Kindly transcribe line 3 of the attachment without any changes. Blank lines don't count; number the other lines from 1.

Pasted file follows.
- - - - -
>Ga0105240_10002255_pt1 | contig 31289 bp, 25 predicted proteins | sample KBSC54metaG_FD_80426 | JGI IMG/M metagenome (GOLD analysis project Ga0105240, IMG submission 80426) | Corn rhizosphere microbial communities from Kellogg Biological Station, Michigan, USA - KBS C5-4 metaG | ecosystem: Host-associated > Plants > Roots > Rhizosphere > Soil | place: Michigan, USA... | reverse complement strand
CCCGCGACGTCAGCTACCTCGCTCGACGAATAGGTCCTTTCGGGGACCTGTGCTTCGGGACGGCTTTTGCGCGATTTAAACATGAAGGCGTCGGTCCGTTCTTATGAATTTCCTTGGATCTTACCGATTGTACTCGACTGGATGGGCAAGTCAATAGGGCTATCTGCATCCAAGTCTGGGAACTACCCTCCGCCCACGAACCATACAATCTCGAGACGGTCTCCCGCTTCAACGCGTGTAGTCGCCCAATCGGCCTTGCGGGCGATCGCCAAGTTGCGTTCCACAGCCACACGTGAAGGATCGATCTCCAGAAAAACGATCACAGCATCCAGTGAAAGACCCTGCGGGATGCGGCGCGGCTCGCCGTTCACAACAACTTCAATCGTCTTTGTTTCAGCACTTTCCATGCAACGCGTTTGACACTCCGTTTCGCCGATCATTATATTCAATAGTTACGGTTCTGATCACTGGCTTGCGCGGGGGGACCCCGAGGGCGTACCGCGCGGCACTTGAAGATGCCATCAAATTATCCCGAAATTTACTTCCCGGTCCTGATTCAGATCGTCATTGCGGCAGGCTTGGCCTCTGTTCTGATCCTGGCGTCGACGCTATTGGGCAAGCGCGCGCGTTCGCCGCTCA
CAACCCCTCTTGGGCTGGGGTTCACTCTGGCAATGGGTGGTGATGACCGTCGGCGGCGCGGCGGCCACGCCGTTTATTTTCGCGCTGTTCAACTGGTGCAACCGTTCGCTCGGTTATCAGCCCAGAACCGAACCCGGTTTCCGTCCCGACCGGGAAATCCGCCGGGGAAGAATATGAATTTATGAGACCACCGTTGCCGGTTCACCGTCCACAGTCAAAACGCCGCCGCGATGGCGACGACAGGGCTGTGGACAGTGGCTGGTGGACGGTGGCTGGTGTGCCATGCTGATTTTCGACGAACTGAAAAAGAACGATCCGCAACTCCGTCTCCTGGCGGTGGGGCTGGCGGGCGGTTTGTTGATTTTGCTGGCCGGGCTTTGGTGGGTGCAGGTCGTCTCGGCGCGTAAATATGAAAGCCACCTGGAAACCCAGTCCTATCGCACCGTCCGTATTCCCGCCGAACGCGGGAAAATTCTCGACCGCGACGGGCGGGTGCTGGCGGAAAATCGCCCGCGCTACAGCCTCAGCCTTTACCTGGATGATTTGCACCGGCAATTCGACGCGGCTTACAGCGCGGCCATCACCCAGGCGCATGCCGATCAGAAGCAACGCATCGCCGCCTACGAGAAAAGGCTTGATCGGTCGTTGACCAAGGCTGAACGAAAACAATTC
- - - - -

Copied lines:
CAACCCCTCTTGGGCTGGGGTTCACTCTGGCAATGGGTGGTGATGACCGTCGGCGGCGCGGCGGCCACGCCGTTTATTTTCGCGCTGTTCAACTGGTGCAACCGTTCGCTCGGTTATCAGCCCAGAACCGAACCCGGTTTCCGTCCCGACCGGGAAATCCGCCGGGGAAGAATATGAATTTATGAGACCACCGTTGCCGGTTCACCGTCCACAGTCAAAACGCCGCCGCGATGGCGACGACAGGGCTGTGGACAGTGGCTGGTGGACGGTGGCTGGTGTGCCATGCTGATTTTCGACGAACTGAAAAAGAACGATCCGCAACTCCGTCTCCTGGCGGTGGGGCTGGCGGGCGGTTTGTTGATTTTGCTGGCCGGGCTTTGGTGGGTGCAGGTCGTCTCGGCGCGTAAATATGAAAGCCACCTGGAAACCCAGTCCTATCGCACCGTCCGTATTCCCGCCGAACGCGGGAAAATTCTCGACCGCGACGGGCGGGTGCTGGCGGAAAATCGCCCGCGCTACAGCCTCAGCCTTTACCTGGATGATTTGCACCGGCAATTCGACGCGGCTTACAGCGCGGCCATCACCCAGGCGCATGCCGATCAGAAGCAACGCATCGCCGCCTACGAGAAAAGGCTTGATCGGTCGTTGACCAAGGCTGAACGAAAACAATTC